Limits of Functions on Metric Spaces Review

# Limits of Functions on Metric Spaces Review

We will now review some of the recent material regarding limits of functions on metric spaces.

Let $(S, d_S)$ and $(T, d_T)$ be metric spaces with $A \subseteq S$.

- On the
**Limits of Functions on Metric Spaces**page we that a**Function**from the metric spaces $S$ and $T$ is a rule $f : A \to T$ defined for all $x \in A$ by $f(x) = y$ for some $y \in T$. The set $A$ is called the**Domain**of $f$ often written $D(f) = A$ and the set $T$ is called the**Codomain**of $f$ and is often written $C(f) = T$. The image of $A$ under $f$, $f(A)$, is called the**Range**of $f$.

- Furthermore, if $f : A \to T$ and $p \in S$ is an accumulation point on $A$ and $b \in T$ then we say that the
**Limit of $f$ as $x$ Approaches $p$ is $b$**written $\displaystyle{\lim_{x \to p} f(x) = b}$ if for all $\epsilon > 0$ there exists a $\delta > 0$ such that if $x \in D(f) \setminus \{ p \} = A \setminus \{p \}$ and $d_S(x, p) < \delta$ then:

\begin{align} \quad d_T(f(x), b) < \epsilon \end{align}

- An equivalent definition is that for all $\epsilon > 0$ there exists a $\delta > 0$ such that if $x \in [D(f) \setminus \{ p \}] \cap B_S(p, \delta)$ then $f(x) \in B_T(b, \epsilon)$.

- Regardless, it is important to note that we require $p \in S$ to be an accumulation point of $A$ because then every open ball centered at $p$ contains points in $A$ and so we can "approach" $p$ by taking $x$ sufficiently closed to $p$ in terms of the metric defined on $S$.

- On
**The Uniqueness of Limits of Functions on Metric Spaces**page we saw that if the limit of $f$ as $x$ approaches $p$ exists then that limit is unique - as expected.

- On the
**Sequential Criterion for the Limit of a Function on Metric Spaces**page we looked at a very useful theorem which told us that the limit of $f$ as $x$ approaches $p$ is equal to $b$ if and only if for every sequence $(x_n)_{n=1}^{\infty}$ in $A \setminus \{ p \}$ that converges to $p$ in $S$ we have that the sequence $(f(x_n))_{n=1}^{\infty}$ converges to $b$ in $T$.

- We then turned out attention to limits of complex-valued functions. On the
**Limits of Sums and Differences of Complex-Valued Functions**,**Limits of Products of Complex-Valued Functions**, and the**Limits of Reciprocals and Quotients of Complex-Valued Functions**pages we looked at a bunch of theorems regarding the limits of complex-valued functions. We said that if $(S, d_S)$ and $(\mathbb{C}, d)$ are metric spaces where $d$ is the usual metric on $\mathbb{C}$ defined for all $x, y \in \mathbb{C}$ by $d(x, y) = \mid x - y \mid$, $A \subseteq S$, $p \in S$ is an accumulation point of $A$, and $a, b \in T$ with $\displaystyle{\lim_{x \to p} f(x) = a}$ and $\displaystyle{\lim_{x \to p} g(x) = b}$ then we can conclude that:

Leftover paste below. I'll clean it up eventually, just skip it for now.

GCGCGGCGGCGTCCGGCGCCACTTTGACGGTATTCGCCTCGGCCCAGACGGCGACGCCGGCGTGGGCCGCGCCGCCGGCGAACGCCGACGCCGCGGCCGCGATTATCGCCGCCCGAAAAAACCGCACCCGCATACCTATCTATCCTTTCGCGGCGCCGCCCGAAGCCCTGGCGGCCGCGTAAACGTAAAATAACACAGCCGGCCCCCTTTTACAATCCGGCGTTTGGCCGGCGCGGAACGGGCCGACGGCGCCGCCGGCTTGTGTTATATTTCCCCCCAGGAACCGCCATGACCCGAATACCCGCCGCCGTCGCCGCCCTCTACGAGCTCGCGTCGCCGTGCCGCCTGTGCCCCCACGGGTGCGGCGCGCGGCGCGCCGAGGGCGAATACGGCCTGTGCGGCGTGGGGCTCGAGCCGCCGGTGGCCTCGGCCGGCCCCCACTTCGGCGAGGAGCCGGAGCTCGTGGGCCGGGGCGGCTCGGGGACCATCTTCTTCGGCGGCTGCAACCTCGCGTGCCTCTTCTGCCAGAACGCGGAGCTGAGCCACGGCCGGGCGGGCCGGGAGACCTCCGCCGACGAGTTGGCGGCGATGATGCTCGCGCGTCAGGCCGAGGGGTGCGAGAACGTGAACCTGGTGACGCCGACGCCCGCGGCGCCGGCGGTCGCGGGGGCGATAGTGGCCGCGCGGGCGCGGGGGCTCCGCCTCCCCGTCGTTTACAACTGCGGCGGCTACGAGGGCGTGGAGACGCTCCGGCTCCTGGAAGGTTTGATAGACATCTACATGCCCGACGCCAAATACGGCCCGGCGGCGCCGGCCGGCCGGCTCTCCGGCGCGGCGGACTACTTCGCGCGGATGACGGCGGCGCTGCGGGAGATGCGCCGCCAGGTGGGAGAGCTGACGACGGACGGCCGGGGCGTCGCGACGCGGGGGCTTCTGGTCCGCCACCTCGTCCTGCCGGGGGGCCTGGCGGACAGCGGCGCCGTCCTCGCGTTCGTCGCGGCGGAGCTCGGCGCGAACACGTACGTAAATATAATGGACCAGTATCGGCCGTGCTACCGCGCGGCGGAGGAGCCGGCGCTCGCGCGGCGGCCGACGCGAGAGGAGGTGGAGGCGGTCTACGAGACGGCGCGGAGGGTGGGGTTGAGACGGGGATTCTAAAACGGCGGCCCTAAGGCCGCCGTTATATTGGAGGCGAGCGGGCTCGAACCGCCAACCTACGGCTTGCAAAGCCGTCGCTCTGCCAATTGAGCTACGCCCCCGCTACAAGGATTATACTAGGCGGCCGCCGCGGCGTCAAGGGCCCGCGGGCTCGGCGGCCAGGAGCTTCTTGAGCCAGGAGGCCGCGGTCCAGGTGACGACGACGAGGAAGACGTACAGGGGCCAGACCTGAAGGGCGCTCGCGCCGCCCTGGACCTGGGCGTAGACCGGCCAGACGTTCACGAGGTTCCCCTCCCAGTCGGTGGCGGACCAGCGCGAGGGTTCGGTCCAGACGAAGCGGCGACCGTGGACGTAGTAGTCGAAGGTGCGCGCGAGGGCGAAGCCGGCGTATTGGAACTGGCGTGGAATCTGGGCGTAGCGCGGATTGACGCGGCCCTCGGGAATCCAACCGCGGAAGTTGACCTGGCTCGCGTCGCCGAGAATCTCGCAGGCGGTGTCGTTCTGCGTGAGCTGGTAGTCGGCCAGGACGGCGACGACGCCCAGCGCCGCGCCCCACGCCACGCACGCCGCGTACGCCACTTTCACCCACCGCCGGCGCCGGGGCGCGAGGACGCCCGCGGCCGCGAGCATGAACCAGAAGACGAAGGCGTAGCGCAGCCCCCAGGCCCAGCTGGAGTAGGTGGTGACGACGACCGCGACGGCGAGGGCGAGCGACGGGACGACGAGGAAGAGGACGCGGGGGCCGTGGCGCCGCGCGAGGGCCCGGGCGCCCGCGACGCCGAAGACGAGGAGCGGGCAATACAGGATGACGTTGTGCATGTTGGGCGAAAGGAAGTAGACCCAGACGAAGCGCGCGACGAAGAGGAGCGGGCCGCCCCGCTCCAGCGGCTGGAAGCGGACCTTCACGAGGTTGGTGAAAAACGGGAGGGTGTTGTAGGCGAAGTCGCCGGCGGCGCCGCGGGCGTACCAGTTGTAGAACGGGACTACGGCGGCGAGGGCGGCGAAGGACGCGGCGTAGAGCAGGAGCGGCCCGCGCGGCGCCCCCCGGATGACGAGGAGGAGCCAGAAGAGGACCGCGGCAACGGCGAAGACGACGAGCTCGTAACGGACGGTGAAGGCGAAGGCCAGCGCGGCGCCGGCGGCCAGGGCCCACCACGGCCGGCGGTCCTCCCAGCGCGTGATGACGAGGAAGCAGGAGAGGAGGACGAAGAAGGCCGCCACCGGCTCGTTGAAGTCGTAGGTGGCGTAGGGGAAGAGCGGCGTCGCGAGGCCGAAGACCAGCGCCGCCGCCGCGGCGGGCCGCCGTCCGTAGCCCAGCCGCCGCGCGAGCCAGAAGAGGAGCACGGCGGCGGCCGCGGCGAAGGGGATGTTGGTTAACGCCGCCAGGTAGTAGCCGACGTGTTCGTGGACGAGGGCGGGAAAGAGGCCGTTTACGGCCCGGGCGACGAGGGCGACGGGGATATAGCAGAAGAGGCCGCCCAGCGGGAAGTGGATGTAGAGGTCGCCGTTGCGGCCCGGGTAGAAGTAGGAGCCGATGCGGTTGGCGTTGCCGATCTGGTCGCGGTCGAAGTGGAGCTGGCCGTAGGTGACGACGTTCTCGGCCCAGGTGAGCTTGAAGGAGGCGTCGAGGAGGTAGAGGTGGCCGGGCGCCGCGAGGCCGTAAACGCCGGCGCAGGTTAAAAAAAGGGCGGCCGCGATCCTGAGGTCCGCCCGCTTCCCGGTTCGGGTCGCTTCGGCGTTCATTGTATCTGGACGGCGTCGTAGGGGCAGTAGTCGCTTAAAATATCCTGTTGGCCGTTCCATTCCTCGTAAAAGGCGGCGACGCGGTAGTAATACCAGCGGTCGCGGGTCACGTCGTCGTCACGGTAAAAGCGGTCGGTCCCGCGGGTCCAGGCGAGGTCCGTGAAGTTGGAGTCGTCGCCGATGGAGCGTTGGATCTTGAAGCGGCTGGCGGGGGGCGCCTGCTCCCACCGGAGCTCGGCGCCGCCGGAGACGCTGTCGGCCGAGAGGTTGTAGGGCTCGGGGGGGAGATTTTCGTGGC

\begin{align} \quad \lim_{x \to p} [f(x) + g(x)] = a + b \end{align}

(3)
\begin{align} \quad \lim_{x \to p} [f(x) - g(x)] = a - b \end{align}

(4)
\begin{align} \quad \lim_{x \to p} f(x)g(x) = ab \end{align}

(5)
\begin{align} \quad \lim_{x \to p} \frac{1}{g(x)} = \frac{1}{b} \quad \mathrm{if \:} b \neq 0 \end{align}

(6)
\begin{align} \quad \lim_{x \to p} \frac{f(x)}{g(x)} = \frac{a}{b} \quad \mathrm{if \:} b \neq 0 \end{align}

- We then turned our attention to vector-valued functions. On the
**Existence of Limits of Vector-Valued Functions**,**Limits of Sums and Differences of Vector-Valued Functions**,**Limits of Scalar Multiples of Vector-Valued Functions**,**Limits of Dot Products of Vector-Valued Functions**, and**Limits of Norms of Vector-Valued Functions**pages we saw that if $(S, d_S)$ and $(\mathbb{R}^n, d)$ are metric spaces where $d$ is the usual metric on $\mathbb{R}^n$ given for all $\mathbf{x} = (x_1, x_2, ..., x_n), \mathbf{y} = (y_1, y_2, ..., y_n) \in \mathbb{R}^n$ by $d(\mathbf{x}, \mathbf{y}) = \| \mathbf{x} - \mathbf{y} \|$, $A \subseteq S$, $p \in S$ is an accumulation point of $A$, $\mathbf{a}, \mathbf{b} \in \mathbb{R}^n$, $\mathbf{f}, \mathbf{g} : A \to \mathbb{R}^n$, and $\lim_{x \to p} \mathbf{f}(x) = \mathbf{a}$, $\lim_{x \to p} \mathbf{g}(x) = \mathbf{b}$, then:

\begin{align} \quad \lim_{x \to p} \mathbf{f}(x) = \mathbf{a} \quad \mathrm{if \: and \: only \: if} \quad \lim_{x \to p} f_j(x) = a_j \: , \forall j \in \{1, 2, ..., n \} \end{align}

(8)
\begin{align} \quad \lim_{x \to p} [\mathbf{f}(x) + \mathbf{g}(x)] = \mathbf{a} + \mathbf{b} \end{align}

(9)
\begin{align} \quad \lim_{x \to p} [\mathbf{f}(x) - \mathbf{g}(x)] = \mathbf{a} - \mathbf{b} \end{align}

(10)
\begin{align} \quad \lim_{x \to p} \lambda \mathbf{f}(x) = \lambda \mathbf{a} \:, \forall \lambda \in \mathbb{R} \end{align}

(11)
\begin{align} \quad \lim_{x \to p} \mathbf{f}(x) \cdot \mathbf{g}(x) = \mathbf{a} \cdot \mathbf{b} \end{align}

(12)
\begin{align} \quad \lim_{x \to p} \| \mathbf{f}(x) \| = \| \mathbf{a} \| \end{align}